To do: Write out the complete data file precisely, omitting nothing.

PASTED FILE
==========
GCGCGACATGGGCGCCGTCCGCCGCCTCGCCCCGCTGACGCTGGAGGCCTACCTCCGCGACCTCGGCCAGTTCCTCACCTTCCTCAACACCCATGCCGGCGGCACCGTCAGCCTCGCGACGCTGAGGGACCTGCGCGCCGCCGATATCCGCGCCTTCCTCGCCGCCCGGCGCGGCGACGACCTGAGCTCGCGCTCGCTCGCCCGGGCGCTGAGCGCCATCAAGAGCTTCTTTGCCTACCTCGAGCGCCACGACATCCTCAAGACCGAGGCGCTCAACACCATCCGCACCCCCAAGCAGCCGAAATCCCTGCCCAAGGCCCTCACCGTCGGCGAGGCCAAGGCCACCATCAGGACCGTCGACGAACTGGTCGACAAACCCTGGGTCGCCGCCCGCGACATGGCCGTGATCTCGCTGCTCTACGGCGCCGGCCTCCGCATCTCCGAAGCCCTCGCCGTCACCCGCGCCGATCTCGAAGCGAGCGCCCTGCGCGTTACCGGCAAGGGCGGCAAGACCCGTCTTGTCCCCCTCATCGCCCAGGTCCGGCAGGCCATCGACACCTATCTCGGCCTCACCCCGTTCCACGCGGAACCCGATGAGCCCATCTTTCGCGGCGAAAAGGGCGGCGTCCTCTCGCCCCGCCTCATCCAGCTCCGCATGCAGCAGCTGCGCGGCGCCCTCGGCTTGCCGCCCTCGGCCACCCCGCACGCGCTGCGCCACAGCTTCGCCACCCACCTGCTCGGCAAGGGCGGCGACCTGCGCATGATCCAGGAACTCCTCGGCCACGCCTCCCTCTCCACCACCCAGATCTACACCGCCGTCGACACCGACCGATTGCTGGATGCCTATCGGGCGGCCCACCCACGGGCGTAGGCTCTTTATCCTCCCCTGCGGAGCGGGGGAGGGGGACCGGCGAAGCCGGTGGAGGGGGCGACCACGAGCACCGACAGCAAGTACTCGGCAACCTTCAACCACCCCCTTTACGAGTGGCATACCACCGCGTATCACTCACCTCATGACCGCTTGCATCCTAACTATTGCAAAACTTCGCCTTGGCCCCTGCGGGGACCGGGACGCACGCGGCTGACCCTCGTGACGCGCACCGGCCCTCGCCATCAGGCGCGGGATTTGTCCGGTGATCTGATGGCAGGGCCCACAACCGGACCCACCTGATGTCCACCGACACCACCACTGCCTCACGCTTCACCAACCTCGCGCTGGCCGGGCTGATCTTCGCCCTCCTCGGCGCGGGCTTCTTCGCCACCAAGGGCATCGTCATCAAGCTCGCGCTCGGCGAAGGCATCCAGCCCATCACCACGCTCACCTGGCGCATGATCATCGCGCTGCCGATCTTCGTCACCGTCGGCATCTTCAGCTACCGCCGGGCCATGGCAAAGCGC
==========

GCGCGACATGGGCGCCGTCCGCCGCCTCGCCCCGCTGACGCTGGAGGCCTACCTCCGCGACCTCGGCCAGTTCCTCACCTTCCTCAACACCCATGCCGGCGGCACCGTCAGCCTCGCGACGCTGAGGGACCTGCGCGCCGCCGATATCCGCGCCTTCCTCGCCGCCCGGCGCGGCGACGACCTGAGCTCGCGCTCGCTCGCCCGGGCGCTGAGCGCCATCAAGAGCTTCTTTGCCTACCTCGAGCGCCACGACATCCTCAAGACCGAGGCGCTCAACACCATCCGCACCCCCAAGCAGCCGAAATCCCTGCCCAAGGCCCTCACCGTCGGCGAGGCCAAGGCCACCATCAGGACCGTCGACGAACTGGTCGACAAACCCTGGGTCGCCGCCCGCGACATGGCCGTGATCTCGCTGCTCTACGGCGCCGGCCTCCGCATCTCCGAAGCCCTCGCCGTCACCCGCGCCGATCTCGAAGCGAGCGCCCTGCGCGTTACCGGCAAGGGCGGCAAGACCCGTCTTGTCCCCCTCATCGCCCAGGTCCGGCAGGCCATCGACACCTATCTCGGCCTCACCCCGTTCCACGCGGAACCCGATGAGCCCATCTTTCGCGGCGAAAAGGGCGGCGTCCTCTCGCCCCGCCTCATCCAGCTCCGCATGCAGCAGCTGCGCGGCGCCCTCGGCTTGCCGCCCTCGGCCACCCCGCACGCGCTGCGCCACAGCTTCGCCACCCACCTGCTCGGCAAGGGCGGCGACCTGCGCATGATCCAGGAACTCCTCGGCCACGCCTCCCTCTCCACCACCCAGATCTACACCGCCGTCGACACCGACCGATTGCTGGATGCCTATCGGGCGGCCCACCCACGGGCGTAGGCTCTTTATCCTCCCCTGCGGAGCGGGGGAGGGGGACCGGCGAAGCCGGTGGAGGGGGCGACCACGAGCACCGACAGCAAGTACTCGGCAACCTTCAACCACCCCCTTTACGAGTGGCATACCACCGCGTATCACTCACCTCATGACCGCTTGCATCCTAACTATTGCAAAACTTCGCCTTGGCCCCTGCGGGGACCGGGACGCACGCGGCTGACCCTCGTGACGCGCACCGGCCCTCGCCATCAGGCGCGGGATTTGTCCGGTGATCTGATGGCAGGGCCCACAACCGGACCCACCTGATGTCCACCGACACCACCACTGCCTCACGCTTCACCAACCTCGCGCTGGCCGGGCTGATCTTCGCCCTCCTCGGCGCGGGCTTCTTCGCCACCAAGGGCATCGTCATCAAGCTCGCGCTCGGCGAAGGCATCCAGCCCATCACCACGCTCACCTGGCGCATGATCATCGCGCTGCCGATCTTCGTCACCGTCGGCATCTTCAGCTACCGCCGGGCCATGGCAAAGCGC